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Microscopy

Microscopy

Terahertz microscope produces highly accurate ‘ghost’ images

03 Mar 2020 Isabelle Dumé
artistic rendering of the terahertz field transmitted by an abstract object
An artistic rendering of the terahertz field transmitted by an abstract object. (Courtesy: University of Sussex)

A new type of microscope that can detect terahertz (THz) electromagnetic waves with unprecedented accuracy could be used to reconstruct detailed images that are inaccessible through standard methods. The device, which was developed by researchers at the University of Sussex in the UK, relies on a technique called nonlinear ghost imaging and could find applications in areas such as the life sciences, quality control in manufacturing and airport security.

THz radiation lies between microwaves and infrared radiation on the electromagnetic spectrum. Like X-rays, it easily passes through materials that are opaque to visible light, but its lower energy means that it does so without damaging living tissues. It is thus safe to use on even the most fragile biological samples. Images produced using THz radiation are also hyperspectral, meaning that each pixel in the image contains the electromagnetic signature of the corresponding area of the imaged object. This property enables researchers to visualize the molecular composition of objects and so distinguish between different materials.

Until now, however, microscopes capable of capturing images that preserve the fine details revealed by THz waves were not considered possible. This, explains project leader Marco Peccianti, is because the details you want to see are typically much smaller than the THz wavelength, and the more you focus on them, the more their electromagnetic signature is altered. “The main challenge in THz cameras today is not just about collecting an image but about preserving the object’s spectral fingerprint, which can easily be corrupted by the technique employed,” says Peccianti, who leads the Emergent Photonics (EPic) laboratory at Sussex.

Passing visible light patterns through a thin nonlinear crystal

To overcome this problem, Peccianti and colleagues developed a camera based on visible-light patterns generated by a laser. These patterns change in time, and the researchers pass them through a thin nonlinear crystal that converts them into patterns of THz light. The THz patterns are then projected onto the object being imaged, which – as in an optical microscope – is located very close to the camera.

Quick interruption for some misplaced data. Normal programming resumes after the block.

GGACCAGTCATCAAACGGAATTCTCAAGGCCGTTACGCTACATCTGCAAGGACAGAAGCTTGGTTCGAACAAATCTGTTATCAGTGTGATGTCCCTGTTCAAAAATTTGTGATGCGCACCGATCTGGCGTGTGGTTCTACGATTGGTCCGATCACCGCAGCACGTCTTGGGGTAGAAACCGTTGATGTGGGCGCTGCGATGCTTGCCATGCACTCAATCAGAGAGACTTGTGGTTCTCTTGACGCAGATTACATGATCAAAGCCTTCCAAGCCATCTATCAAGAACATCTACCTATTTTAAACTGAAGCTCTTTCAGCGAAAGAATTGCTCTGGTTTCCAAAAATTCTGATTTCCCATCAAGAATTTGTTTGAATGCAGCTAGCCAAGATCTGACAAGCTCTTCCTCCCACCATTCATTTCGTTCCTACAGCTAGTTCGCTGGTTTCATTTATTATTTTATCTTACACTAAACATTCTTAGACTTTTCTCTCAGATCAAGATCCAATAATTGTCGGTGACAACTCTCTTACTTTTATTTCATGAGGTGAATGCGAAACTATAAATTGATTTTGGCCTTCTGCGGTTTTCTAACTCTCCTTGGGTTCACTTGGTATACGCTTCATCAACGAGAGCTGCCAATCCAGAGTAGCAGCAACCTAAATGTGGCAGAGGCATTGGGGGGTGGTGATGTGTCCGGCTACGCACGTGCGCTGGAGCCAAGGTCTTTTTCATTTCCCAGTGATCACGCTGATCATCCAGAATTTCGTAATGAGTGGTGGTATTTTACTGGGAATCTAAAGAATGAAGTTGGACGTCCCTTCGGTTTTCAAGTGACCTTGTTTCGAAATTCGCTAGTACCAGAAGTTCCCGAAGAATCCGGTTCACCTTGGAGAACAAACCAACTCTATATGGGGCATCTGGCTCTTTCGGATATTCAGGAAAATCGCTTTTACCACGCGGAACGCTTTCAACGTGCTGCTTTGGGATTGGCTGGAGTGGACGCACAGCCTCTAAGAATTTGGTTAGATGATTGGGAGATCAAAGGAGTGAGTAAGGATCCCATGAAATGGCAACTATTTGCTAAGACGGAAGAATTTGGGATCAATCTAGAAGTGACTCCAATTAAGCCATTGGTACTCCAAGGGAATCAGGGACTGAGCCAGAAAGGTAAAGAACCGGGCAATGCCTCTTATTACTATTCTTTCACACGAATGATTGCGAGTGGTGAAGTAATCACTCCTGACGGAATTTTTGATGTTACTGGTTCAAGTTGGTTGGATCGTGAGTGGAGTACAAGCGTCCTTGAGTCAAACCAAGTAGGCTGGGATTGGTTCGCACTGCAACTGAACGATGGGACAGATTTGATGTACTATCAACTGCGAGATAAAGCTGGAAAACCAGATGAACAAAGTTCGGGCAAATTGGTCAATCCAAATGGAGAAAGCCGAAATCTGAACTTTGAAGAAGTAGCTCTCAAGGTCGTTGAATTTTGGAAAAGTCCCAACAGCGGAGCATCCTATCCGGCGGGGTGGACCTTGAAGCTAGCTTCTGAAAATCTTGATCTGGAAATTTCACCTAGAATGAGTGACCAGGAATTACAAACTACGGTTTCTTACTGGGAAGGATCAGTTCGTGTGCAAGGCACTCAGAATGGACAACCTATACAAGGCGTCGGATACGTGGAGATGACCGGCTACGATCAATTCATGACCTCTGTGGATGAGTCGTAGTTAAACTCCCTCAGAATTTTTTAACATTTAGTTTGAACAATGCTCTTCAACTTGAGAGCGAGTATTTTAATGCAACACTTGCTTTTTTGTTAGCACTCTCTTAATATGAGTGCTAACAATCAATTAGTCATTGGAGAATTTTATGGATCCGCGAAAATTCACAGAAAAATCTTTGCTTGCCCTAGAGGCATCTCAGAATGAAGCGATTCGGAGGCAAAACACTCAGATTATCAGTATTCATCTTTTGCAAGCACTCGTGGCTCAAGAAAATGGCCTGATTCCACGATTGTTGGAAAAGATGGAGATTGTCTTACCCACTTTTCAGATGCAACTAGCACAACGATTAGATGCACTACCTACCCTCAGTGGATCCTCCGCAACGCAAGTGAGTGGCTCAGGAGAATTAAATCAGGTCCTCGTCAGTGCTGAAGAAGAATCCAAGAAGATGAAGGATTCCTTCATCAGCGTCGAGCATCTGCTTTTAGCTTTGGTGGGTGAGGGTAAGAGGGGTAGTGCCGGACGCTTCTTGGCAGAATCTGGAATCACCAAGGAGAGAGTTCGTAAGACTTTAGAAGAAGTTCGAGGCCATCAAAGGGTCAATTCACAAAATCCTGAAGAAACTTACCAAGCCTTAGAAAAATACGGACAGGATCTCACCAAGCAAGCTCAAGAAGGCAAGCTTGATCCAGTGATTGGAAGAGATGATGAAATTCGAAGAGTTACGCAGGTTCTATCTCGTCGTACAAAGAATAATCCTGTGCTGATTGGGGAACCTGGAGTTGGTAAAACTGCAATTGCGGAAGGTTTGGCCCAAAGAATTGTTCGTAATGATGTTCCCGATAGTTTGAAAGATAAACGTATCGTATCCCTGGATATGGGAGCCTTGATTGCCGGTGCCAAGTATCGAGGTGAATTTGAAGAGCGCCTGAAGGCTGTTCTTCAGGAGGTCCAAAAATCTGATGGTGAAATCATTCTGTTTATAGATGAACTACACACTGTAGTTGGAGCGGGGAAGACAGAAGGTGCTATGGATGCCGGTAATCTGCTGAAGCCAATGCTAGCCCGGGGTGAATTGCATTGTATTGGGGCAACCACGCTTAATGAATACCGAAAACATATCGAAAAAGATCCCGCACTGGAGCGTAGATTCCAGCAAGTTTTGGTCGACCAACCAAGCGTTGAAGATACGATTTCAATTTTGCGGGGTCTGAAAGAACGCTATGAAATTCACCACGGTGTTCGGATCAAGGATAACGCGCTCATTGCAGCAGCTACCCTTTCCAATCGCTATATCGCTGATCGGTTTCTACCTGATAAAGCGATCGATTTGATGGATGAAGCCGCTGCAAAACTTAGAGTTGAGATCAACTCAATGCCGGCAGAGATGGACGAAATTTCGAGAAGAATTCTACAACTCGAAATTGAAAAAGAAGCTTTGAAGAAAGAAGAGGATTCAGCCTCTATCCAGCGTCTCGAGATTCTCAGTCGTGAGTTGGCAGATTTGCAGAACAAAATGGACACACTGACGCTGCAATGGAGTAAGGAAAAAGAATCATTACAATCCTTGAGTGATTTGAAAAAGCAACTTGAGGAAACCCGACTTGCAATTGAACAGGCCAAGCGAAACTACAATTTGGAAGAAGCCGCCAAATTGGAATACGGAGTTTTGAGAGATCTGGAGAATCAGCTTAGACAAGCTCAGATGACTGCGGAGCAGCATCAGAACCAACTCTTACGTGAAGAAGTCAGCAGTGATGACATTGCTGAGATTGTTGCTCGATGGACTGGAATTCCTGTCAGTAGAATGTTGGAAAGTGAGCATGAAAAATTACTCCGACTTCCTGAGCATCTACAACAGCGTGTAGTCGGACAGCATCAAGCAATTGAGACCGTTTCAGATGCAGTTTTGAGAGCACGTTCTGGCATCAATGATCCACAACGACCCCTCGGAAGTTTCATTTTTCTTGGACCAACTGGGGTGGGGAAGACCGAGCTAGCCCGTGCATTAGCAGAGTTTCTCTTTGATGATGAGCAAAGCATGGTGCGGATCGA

When this series of known THz light patterns shines onto the object, a single-pixel field detector measures the intensity of the resulting scattered light. By processing multiple signals of varying light intensity from the detector, the researchers are able to reconstruct an image of the object without actually imaging the light scattered directly from it – a computational technique known as ghost imaging.

“The way our technique images the object is based on the fact that each light pattern is actually a THz pulse in time (with an associated shape in space),” Peccianti tells Physics World. “Just as in ultrasound imaging, we receive a wave that contains full information about the object. Our technique captures all the object information and ‘de-shuffles’ its content to produce a hyperspectral image with hitherto inaccessible fidelity.”

Potential applications for the camera include electromagnetic biopsy of skin tumours and quality control in manufacturing. It could also be used to perform chemical analyses of samples in a non-destructive way, such as in airport security, Peccianti says.

The researchers, who report their work in Optica, say they are now applying machine-learning techniques to speed up the image reconstruction process in their system.

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